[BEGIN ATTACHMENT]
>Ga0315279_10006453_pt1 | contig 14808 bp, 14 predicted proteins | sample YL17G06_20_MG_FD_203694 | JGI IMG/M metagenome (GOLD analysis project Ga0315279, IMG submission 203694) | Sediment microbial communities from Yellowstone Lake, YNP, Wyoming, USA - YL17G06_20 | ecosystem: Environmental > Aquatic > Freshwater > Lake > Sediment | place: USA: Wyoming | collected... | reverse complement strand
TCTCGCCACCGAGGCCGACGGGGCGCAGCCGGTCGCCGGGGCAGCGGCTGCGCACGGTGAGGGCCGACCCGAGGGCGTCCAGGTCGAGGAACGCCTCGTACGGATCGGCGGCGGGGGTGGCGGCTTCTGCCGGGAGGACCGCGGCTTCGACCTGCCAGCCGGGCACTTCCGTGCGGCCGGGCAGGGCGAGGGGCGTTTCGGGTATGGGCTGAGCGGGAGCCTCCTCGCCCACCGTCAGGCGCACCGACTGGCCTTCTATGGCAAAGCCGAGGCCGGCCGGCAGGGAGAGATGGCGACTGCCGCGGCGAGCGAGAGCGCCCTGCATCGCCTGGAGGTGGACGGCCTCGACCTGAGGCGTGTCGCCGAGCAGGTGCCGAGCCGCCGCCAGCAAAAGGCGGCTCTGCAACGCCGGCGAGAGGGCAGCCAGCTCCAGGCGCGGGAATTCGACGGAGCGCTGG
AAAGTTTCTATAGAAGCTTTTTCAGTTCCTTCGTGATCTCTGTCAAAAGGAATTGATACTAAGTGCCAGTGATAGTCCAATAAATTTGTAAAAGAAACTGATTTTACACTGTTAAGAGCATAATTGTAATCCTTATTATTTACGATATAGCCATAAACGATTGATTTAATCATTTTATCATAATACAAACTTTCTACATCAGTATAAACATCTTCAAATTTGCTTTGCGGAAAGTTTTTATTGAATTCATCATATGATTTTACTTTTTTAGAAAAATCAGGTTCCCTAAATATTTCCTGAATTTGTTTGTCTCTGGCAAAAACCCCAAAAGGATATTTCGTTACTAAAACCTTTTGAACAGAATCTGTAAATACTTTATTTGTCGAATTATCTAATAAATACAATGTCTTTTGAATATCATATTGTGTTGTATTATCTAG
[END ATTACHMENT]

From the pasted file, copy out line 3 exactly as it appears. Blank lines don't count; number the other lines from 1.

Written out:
AAAGTTTCTATAGAAGCTTTTTCAGTTCCTTCGTGATCTCTGTCAAAAGGAATTGATACTAAGTGCCAGTGATAGTCCAATAAATTTGTAAAAGAAACTGATTTTACACTGTTAAGAGCATAATTGTAATCCTTATTATTTACGATATAGCCATAAACGATTGATTTAATCATTTTATCATAATACAAACTTTCTACATCAGTATAAACATCTTCAAATTTGCTTTGCGGAAAGTTTTTATTGAATTCATCATATGATTTTACTTTTTTAGAAAAATCAGGTTCCCTAAATATTTCCTGAATTTGTTTGTCTCTGGCAAAAACCCCAAAAGGATATTTCGTTACTAAAACCTTTTGAACAGAATCTGTAAATACTTTATTTGTCGAATTATCTAATAAATACAATGTCTTTTGAATATCATATTGTGTTGTATTATCTAG